REVIEW: BRAIDS – Shadow Offering

I have to admit, I did a fairly abrupt about turn on this record. Things that I found frustrating and underwhelming on my first listen struck me as conscious, engaging decisions on my return to it. Maybe I was just in a bad mood on that first encounter or listening with the wrong headphones. Who knows. As I’m writing these words, the record is playing and making a mockery of how wrong I initially was.

Shadow Offering is a restrained, delicately crafted pop record. Although operating within the confines of electropop, you won’t find much in the way of uptempo bangers here. Even songs like ‘Upheaval ii’ stop just short of kicking into top gear, like the players are holding something back. Often the synths and electronic sounds are there to provide texture and nuance to songs, rather than the main hook or melodic focal point. They combine naturally with the more traditional instrumentation in building an expansive, widescreen sonic palette. What the songs lack in immediacy, they more than compensate for with a fully fleshed-out sound for the listener to wallow in.

Tying it all together are singer Raphaelle Standell-Preston’s vocals – pleading and fragile at points, swelling and determined at others. Lyrically, if this isn’t quite a concept album, it does have a strong thematic core. These are songs about love and relationships, and how those intersect with the way we live our life. Although the songs mostly cover similar ground, they avoid the categorical, line-in-the-sand depictions of relationships so often committed to record. They also mostly steer clear of offering judgements or easy answers. Their appeal lies in their unresolved questions and contradictions.

There are plenty of damaged and finished relationships on display. Also present and correct are the explorations of the power we hold over the ones who love us, and how we can wield it in a way that is supportive or destructive. But the songs rarely present these broken relationships as a question of oppressors and victims. There is a telling moment on ‘Upheaval ii’ where, after acknowledging her repeated pursuit of worthless men, she sings “I’m no saint”. Therein lies the messy truth of relationships and love, and the fact that questions of blame are rarely clear-cut.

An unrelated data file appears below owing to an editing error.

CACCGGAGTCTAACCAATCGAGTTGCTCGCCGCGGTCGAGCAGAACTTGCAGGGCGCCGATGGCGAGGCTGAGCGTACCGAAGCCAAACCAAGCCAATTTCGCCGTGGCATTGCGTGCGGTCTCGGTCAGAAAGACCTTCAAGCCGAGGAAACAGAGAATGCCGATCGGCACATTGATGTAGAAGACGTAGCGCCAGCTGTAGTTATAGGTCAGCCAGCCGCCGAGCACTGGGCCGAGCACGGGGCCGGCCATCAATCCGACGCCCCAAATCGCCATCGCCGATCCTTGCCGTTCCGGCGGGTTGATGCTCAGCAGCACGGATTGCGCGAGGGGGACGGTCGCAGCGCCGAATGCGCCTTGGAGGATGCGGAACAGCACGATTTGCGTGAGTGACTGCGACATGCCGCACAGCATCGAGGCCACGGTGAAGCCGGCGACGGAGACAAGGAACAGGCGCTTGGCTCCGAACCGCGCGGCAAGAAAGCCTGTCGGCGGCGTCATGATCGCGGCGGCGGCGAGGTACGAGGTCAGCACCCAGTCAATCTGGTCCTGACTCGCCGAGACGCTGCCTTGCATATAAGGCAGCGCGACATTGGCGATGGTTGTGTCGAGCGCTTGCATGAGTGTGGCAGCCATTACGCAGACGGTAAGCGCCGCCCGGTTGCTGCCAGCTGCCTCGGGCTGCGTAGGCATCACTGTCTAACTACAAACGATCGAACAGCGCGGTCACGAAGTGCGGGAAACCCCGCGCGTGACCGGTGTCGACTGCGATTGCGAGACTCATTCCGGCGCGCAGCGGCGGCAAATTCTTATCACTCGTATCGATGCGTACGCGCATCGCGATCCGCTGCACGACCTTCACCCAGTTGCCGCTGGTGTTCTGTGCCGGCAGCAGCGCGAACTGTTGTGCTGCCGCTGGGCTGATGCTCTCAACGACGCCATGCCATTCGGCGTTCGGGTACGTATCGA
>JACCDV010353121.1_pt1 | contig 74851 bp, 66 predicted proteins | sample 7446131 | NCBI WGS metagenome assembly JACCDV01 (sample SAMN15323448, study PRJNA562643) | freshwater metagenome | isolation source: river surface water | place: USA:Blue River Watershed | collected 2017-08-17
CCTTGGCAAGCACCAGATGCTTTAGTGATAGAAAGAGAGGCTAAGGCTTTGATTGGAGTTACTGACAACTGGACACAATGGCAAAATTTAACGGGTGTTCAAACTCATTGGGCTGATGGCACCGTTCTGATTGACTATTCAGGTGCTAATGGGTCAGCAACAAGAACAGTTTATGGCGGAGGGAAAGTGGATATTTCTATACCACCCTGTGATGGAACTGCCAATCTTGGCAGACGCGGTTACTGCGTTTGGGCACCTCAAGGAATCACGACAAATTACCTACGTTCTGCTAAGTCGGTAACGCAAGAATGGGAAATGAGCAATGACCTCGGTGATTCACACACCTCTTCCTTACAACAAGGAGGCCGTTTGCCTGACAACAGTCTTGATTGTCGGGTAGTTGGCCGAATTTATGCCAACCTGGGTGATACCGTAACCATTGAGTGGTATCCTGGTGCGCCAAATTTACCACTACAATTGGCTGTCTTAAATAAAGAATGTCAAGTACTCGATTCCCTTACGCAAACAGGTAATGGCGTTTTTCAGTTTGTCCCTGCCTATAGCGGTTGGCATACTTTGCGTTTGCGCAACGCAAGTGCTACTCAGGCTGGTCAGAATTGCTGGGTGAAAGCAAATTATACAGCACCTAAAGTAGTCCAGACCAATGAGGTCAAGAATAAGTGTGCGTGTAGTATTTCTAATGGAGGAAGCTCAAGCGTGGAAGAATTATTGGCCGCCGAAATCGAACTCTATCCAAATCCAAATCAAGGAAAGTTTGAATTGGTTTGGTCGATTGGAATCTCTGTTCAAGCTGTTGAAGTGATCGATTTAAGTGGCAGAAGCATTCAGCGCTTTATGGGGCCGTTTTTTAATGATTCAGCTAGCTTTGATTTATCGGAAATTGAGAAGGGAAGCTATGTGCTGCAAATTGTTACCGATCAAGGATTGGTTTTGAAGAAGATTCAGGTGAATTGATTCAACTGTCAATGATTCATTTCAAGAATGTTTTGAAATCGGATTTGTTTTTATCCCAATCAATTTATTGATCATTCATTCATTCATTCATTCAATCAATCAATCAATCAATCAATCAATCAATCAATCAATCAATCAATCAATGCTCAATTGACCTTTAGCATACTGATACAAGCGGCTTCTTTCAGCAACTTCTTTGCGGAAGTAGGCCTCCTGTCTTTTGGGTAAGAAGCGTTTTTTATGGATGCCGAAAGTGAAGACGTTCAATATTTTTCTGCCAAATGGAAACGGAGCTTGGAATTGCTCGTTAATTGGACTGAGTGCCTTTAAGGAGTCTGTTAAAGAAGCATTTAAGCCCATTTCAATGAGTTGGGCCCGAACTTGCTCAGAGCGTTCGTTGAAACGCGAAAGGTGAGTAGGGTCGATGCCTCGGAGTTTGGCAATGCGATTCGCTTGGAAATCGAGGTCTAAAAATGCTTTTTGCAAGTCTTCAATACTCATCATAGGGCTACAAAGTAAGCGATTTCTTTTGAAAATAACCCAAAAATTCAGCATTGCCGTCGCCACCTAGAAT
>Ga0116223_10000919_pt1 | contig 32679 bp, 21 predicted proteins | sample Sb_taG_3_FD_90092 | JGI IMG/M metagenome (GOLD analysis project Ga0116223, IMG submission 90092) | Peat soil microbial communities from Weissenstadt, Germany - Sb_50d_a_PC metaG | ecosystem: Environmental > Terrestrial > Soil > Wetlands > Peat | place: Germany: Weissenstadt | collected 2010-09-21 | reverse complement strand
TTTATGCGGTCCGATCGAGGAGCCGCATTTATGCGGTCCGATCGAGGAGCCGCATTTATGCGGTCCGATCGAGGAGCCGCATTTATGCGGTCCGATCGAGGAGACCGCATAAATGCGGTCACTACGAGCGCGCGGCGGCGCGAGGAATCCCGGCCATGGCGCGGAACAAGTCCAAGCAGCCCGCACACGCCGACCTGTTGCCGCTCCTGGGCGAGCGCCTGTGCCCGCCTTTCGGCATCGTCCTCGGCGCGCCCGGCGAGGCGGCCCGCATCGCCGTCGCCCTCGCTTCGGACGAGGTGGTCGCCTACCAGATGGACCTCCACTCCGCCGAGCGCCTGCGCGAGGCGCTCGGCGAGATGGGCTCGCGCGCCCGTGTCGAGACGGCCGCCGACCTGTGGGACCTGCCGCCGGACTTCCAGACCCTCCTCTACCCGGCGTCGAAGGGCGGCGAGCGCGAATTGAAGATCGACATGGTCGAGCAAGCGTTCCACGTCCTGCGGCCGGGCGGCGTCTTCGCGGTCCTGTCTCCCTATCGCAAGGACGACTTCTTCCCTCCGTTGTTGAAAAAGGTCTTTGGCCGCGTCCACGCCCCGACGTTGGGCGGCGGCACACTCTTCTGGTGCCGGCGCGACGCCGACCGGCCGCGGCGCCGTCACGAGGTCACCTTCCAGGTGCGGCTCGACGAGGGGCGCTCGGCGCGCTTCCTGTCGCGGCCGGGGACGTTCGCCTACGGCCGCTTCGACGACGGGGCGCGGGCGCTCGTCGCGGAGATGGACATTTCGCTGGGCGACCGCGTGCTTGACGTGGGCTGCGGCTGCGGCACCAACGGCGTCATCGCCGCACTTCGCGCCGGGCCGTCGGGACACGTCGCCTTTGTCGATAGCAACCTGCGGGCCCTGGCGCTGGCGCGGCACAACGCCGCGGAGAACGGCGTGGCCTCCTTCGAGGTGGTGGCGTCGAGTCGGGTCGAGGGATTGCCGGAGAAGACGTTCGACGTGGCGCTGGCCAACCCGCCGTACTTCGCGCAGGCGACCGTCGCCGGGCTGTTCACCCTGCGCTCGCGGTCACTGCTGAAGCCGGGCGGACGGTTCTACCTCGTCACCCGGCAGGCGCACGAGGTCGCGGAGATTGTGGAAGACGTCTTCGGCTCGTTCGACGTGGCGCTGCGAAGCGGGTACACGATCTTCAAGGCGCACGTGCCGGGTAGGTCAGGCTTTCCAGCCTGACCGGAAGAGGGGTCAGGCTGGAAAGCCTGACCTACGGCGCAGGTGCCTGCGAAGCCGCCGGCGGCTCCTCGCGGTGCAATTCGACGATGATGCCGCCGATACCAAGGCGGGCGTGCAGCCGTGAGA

Love as something messy and imperfect is further explored on the chorus of ‘Just let me’, with Standell pleading “Just let me get through to you”. It’s tempting to read the line as the powerless plea of someone in thrall to a person who damages them, but the contemplative question “Where did the love go?”, and the image of fighting turning into dancing at the beginning of the song, indicate something different. Whilst undeniably in a far from idyllic relationship, the voice is far too self-aware and reflective to simply be a victim.

If this all sounds downbeat, there are notes of strength and empowerment too. Album opener ‘Here 4 U’ sees the singer looking back, out of a relationship but wanting to support the partner she is no longer with. The closer ‘Note to self’ takes the form of a pep talk, a reminder that despite her ups and downs, she can get through life by putting “one foot in front of the other”.

The songs aren’t just personal in scope. ‘Fear of Men’ explores both the violence that men can bring, and how knowledge and fear of that can be damaging in its own right. The Kate Bush-esque ‘Snow Angel’ has an even wider focus, with the singer scolding herself for her personal worries by contrasting them mockingly with the perilous state of the planet. The social ills listed run slightly into the territory of 6th form social critique, but the metaphor for planetary violence in the line “stab her and watch her bleed” is undeniably effective. The closing line of “Can I get off this ride?” encapsulates her horror and panic at what we have done on and to this world, whilst also showing her coming up short in the search for solutions.

That is the strength of this record. Even at its most rote, going after destructive, capitalist society, it doesn’t absolve her from blame, or divide the world into good or bad. People are depicted in the fullness of their contradictions: the good and the bad they are capable of, the strength and the weakness they display. If you listen to it with a more open mind than I did on my first attempt, there is much to enjoy about it!

Words by Will Collins

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